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With the 2016 tax filing season coming to a close next week, you may be scrambling to get your return completed or getting ready to file an extension. But in either case, make sure you think about any energy efficiency home improvements you did last year that may qualify for a tax credit.
2016 had a lot of tax credits available for certain energy-efficient home improvements, including for central air conditioning, furnaces, insulation, roofs, water heaters, windows, doors and skylights. If these home improvements meet the energy standards, the available tax credit is 10 percent of the cost up to $500 or a specific amount from $50 to $300. The tax credits are available for existing home and new construction, including principal residences and second homes.
So putting in an energy efficient central air conditioner would give you a $300 tax credit; $150 for a fuel efficient new furnace; or 10 percent of the cost up to $500 for upgrading your insulation, just to name a few.
In addition, Geothermal Heat Pumps, Small Wind Turbines and Solar Energy Systems also qualified for the 30 percent tax credit in 2016 for existing homes and new construction, but only for principal residences.
To qualify for these tax credits, the improvements have to meet specific energy efficiency standards, such as 16 SEER (Seasonal Energy Efficiency Ratio) and 13 EER (Energy Efficiency Ratio) for a central air conditioner system, an AFUE (Annual Fuel Utilization Efficiency) rating of 95 plus for a furnace, or replacement windows that are Energy Star certified.
To receive the tax credits, you will need to fill out IRS Form 5695-Residential Energy Credits.
Unfortunately, most of these tax credits for upgrading your home’s energy efficiency expired on Dec. 31, 2016. But even if you already filed your return, you may be able to file an amendment to add these tax credits.
For 2017, the only federal tax credits available for energy efficient home improvements as of this writing are for solar energy systems, which includes solar water heaters and solar panels. The tax credit is 30 percent of the cost with no upper limit and is available for existing homes and new construction for both principal residences and second homes.
For details on these tax credits, go to energystar.gov and click on the Tax Credits icon.
While most of the federal tax credits have expired, you may still be able to qualify for rebates from your local utility for certain energy efficiency upgrades. Here’s an overview of rebates outlined on the state’s two biggest utilities; Consumers Energy and DTE:
Consumers Energy: Rebates are available for improving heating and cooling efficiency, increasing the R-value of your insulation and replacing old windows and glass doors with new, more energy-efficient models. The rebates can include $15 per window and $40 per door; $75 for a super high efficiency water heater or $100 for a tankless unit; $50 each for attic and wall insulation; $350 for a new high-efficiency furnace with a AFUE rating of 97 plus; and $550 for a split central air conditioner with a 19 or high SEER rating. Consumers Energy also offers rebates for replacing old appliances with new Energy Star certified models that range from $20 for a de-humidifier or room air conditioner, $25 for a washing machine and $50 for a Wi-Fi enabled thermostat. Customers that have both electric and gas service with Consumers Energy may qualify for even higher rebates.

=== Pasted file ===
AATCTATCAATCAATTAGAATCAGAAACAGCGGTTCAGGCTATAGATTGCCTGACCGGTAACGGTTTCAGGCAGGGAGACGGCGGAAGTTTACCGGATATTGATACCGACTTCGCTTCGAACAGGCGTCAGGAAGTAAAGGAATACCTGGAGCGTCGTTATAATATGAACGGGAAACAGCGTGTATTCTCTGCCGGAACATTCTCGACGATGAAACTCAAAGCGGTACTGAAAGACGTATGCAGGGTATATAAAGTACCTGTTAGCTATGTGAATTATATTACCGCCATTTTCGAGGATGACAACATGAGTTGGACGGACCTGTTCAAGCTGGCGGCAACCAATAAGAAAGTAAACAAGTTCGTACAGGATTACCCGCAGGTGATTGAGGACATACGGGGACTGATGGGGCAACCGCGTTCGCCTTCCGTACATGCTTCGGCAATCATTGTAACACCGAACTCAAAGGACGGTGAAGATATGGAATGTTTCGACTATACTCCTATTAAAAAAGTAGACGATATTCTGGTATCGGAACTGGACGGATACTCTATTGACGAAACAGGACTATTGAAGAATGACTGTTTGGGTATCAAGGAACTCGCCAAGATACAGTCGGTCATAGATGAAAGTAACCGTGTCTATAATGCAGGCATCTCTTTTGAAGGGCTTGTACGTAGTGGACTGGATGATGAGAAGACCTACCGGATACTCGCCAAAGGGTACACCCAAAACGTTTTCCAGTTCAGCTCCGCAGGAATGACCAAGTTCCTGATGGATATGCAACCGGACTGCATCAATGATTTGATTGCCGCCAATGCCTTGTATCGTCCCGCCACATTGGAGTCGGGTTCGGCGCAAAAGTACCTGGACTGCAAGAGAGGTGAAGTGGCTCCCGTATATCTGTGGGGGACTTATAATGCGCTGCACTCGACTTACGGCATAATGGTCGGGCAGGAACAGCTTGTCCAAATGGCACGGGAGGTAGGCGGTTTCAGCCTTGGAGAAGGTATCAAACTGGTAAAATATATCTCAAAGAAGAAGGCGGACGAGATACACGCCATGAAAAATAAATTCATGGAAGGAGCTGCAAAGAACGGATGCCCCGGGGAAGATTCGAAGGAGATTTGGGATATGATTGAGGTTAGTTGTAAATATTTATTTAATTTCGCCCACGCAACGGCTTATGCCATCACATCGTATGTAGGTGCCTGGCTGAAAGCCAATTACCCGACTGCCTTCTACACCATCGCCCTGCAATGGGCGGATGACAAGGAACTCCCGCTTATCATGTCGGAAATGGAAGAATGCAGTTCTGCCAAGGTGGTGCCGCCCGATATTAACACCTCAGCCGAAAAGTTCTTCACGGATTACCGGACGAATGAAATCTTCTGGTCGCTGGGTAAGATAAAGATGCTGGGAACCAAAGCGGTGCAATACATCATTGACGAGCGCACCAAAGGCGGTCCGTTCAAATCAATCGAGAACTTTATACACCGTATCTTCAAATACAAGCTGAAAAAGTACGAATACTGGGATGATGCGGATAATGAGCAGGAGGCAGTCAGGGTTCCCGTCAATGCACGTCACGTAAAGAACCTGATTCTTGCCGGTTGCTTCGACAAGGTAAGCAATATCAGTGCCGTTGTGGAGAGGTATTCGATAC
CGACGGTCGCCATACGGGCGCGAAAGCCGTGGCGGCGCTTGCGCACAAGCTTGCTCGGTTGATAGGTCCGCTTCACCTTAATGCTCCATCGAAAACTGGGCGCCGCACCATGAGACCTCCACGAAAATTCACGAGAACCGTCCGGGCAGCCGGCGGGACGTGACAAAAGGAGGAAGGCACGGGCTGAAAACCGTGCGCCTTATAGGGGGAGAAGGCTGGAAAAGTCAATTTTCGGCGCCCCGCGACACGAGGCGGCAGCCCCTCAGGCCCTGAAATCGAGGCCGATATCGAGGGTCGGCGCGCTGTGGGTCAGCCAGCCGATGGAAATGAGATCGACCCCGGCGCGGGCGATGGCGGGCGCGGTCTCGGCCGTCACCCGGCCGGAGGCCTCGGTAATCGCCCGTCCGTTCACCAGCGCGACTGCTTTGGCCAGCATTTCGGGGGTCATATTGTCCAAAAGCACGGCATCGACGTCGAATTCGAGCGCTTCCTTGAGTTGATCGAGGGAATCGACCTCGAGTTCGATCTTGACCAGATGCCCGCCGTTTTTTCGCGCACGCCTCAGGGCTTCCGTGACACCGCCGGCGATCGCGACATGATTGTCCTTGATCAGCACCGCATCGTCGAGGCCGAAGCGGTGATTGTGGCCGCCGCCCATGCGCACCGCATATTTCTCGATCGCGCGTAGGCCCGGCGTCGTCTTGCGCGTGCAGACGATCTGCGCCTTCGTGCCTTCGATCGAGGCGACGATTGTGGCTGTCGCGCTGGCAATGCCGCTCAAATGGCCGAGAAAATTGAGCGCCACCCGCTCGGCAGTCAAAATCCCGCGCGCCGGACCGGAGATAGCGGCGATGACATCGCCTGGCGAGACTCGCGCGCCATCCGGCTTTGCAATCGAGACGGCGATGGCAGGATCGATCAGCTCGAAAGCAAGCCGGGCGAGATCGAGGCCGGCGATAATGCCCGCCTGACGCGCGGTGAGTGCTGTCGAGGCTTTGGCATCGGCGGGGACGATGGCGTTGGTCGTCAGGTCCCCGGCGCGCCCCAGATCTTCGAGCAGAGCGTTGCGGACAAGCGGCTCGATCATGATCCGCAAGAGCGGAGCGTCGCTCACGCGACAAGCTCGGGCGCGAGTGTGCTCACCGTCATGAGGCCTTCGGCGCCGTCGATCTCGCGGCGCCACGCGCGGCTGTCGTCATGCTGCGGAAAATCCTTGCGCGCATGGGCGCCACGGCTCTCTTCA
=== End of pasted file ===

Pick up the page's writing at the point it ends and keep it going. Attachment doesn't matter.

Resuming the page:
For information on these and other rebates, go to consumersenergy.com.
DTE: For DTE customers, rebates are available for upgrading heating and air conditioning equipment, water heaters, insulation, and replacing windows and patio doors. Rebates include $125 for attic or above-grade wall insulation; $15 for each new energy efficient window and $40 for a energy efficient glass patio door; $300 for a new high efficiency furnace with a 97 or higher AFUE rating; and $400 for a central air conditioner with a 19 or higher SEER. Buying a new Energy Star certified washer, room air conditioner or dehumidifier could also qualify for a $25 rebate.
For more information, click on the Save Energy tab on the DTE website at dteenergy.com.
Just a reminder that the Consumers Energy and DTE rebates are contingent upon the products meeting various energy efficiency factors, and there is also a cap on the funds available each year for these rebates.
Note: This article was accurate at the date of publication. However, information contained in it may have changed.
If you plan to use the information contained herein for any purpose, verification of its continued accuracy is your responsibility.